PM Modi’s overnight currency ban can have severe economic ramifications: Manmohan SinghFormer Prime Minister Manmohan Singh today came down heavily on the central government once again over demonetisation drive.
Former Prime Minister Manmohan Singh today came down heavily on the central government once again over demonetisation drive.
In a blog published today, Singh said that while the intentions are honourable and deserve to be supported whole-heartedly, the decision will cause grievous injury to the honest Indian who earns wages in cash.
“The dishonest black money hoarder will get away with a mere rap on the knuckles,” it reads.
Stating that ‘money is an idea that inspires confidence’, he further writes, “In one impetuous decision, the Prime Minister has shattered the faith and confidence that hundreds of millions of Indians had reposed in the Government of India to protect them and their money.”
Warning the government that demonetisation scheme can have a ripple effect on GDP growth and job creation, he wrote: “It is my humble opinion that we as a nation should brace ourselves for a tough period over the coming months, needlessly so.”
“Consumer confidence is an important economic variable in a nation's growth prospects. It is now evident that the sudden overnight ban on currency has dented the confidence of hundreds of millions of Indian consumers, which can have severe economic ramifications... This can have rippled effect on GDP growth and job creation. It is my humble opinion that we as a nation should brace ourselves for a tough period over the coming months, needlessly so,” he said.
Underlying premise behind the decision of the Prime Minister to scrap high value denomination notes, said Singh, who was Prime Minister from 2004 to 2014, said that the ‘declaring currencies as illegal overnight seems to be false notion that ‘all cash is black money and all black money is in cash’. This is far from reality.”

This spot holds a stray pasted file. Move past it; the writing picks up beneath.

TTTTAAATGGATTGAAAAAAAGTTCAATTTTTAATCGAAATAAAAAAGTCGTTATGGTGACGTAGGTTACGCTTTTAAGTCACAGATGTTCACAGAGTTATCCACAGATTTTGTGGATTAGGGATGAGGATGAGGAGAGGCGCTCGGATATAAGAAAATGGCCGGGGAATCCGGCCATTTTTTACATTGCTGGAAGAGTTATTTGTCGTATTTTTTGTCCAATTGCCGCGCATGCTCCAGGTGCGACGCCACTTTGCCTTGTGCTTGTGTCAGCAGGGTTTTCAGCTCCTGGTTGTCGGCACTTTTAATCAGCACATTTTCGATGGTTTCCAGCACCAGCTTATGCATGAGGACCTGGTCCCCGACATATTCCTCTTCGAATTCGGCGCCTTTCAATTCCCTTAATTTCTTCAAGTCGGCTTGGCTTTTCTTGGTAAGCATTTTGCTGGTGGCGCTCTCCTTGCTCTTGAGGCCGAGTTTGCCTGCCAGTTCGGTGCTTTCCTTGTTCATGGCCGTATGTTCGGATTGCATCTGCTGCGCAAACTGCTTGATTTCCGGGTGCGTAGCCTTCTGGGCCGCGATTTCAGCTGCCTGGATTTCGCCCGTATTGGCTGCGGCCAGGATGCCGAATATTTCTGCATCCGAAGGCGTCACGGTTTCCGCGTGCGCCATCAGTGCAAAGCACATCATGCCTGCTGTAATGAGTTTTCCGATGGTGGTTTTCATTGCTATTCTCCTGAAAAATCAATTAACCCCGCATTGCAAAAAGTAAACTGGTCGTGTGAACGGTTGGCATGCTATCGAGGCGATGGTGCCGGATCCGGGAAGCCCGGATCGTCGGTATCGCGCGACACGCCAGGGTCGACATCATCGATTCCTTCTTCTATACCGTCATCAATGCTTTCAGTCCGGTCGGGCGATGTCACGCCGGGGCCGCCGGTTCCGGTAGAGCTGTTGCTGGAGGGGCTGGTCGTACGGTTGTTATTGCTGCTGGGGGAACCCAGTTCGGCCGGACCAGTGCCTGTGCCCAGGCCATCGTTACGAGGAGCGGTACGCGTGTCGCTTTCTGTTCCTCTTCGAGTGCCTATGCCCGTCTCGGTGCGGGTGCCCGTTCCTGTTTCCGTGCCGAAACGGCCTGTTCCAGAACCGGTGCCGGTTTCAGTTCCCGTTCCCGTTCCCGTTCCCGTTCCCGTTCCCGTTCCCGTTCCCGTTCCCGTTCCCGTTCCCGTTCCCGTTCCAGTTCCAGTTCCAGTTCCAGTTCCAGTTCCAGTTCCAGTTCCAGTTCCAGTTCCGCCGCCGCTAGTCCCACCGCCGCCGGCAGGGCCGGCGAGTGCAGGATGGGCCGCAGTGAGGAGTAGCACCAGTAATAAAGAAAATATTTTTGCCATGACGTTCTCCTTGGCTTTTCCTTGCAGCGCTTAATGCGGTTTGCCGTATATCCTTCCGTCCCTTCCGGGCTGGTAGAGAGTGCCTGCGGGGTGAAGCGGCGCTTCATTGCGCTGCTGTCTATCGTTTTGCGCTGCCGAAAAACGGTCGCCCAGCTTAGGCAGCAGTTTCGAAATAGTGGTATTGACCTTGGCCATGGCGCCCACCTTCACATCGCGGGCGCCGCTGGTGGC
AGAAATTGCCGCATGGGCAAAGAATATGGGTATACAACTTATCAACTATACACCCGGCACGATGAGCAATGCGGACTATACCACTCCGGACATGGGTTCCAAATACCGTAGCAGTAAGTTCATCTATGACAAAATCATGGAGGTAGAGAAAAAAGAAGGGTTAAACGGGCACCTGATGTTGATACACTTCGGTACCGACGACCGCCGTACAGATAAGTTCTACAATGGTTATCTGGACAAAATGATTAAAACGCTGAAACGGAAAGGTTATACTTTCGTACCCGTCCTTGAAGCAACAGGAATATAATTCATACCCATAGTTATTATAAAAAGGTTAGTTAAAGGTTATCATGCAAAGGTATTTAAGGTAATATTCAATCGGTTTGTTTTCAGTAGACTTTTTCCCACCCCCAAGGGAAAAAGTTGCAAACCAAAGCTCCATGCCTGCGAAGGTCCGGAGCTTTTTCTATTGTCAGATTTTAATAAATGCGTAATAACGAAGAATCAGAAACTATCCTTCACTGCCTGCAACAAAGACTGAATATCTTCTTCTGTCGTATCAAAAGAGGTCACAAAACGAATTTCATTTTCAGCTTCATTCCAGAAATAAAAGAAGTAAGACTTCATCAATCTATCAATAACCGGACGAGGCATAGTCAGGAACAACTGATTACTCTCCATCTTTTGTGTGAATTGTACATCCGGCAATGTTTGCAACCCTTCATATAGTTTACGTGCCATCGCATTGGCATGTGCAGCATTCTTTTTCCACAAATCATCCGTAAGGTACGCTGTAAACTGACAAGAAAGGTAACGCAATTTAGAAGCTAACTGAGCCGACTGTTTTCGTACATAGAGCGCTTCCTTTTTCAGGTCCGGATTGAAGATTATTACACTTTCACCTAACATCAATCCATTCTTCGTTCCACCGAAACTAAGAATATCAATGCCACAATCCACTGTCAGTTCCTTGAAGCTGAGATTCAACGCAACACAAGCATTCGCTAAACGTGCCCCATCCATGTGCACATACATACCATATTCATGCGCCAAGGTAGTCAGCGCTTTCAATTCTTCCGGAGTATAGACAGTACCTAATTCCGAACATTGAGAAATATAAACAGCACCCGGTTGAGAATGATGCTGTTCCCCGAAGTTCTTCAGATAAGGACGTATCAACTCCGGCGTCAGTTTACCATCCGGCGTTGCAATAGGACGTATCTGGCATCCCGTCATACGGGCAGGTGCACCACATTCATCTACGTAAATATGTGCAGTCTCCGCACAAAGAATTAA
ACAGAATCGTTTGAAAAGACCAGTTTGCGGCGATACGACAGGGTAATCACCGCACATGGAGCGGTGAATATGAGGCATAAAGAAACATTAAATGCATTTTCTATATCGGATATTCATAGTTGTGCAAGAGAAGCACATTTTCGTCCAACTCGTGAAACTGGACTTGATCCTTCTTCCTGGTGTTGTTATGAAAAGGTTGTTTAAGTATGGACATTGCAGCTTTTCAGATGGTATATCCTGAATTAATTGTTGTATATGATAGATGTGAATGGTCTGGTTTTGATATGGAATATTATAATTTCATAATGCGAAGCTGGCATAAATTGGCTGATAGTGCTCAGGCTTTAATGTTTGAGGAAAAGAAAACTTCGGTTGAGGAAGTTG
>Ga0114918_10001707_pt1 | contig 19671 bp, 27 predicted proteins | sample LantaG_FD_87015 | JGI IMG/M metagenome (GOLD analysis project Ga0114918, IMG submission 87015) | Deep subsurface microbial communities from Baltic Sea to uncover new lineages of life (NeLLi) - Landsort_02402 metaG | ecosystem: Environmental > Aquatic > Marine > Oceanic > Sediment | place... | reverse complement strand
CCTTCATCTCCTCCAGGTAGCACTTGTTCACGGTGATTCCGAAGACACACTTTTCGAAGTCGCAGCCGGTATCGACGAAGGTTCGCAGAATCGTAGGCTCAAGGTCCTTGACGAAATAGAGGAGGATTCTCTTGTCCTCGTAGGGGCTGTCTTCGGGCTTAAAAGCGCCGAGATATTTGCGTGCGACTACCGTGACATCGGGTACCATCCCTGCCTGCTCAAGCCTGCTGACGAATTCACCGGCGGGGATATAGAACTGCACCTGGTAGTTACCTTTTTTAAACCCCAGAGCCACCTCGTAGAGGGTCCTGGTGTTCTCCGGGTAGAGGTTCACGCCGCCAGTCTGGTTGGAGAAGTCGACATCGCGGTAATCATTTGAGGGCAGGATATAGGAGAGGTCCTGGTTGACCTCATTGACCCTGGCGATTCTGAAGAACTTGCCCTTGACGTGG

“More than 90 per cent of India's workforce still earn their wages in cash. These consist of hundreds of millions of agricultural workers, construction workers and so on,” he added.
He pointed out that more than 600 million Indians still lived in towns and villages with no bank and cash was the bedrock of their lives.
"To tarnish these as 'black money' and throw the lives of these hundreds of millions of poor people in disarray is a mammoth tragedy," he writes.
The demonetisation has led to an unprecedented cash crunch across the country, he said, adding that the Reserve Bank of India (RBI) is unable to supply adequate cash in exchange for the 86 per cent of all currency that was spiked.
Singh, who was the Finance minister when India unleashed economic reforms in 1991, said PM Modi's stated intentions behind the note ban -- fighting fake currency as well as corruption and black money -- were honourable.
"However, the popular saying 'the road to hell is paved with good intentions' serves as a useful reminder and warning in this context," he said.
Chiding the government for introducing the Rs 2,000 note, he went on: "This brazen policy measure (demonetisation) has neither tackled the stock of black money holistically nor has it stemmed the flow of it."
He said that other countries which went for currency swap did so over a period of time "and not as a sudden overnight operation".
"As someone who has experienced long lines for rationed food during war time, I never imagined that one day I would find my own countrymen and women waiting endlessly for rationed money. That all of this suffering is due to one hasty decision makes it even more disconcerting," he said.
Singh had earlier slammed the government during a debate in Rajya Sabha calling the decision a ‘monumental mismanagement.’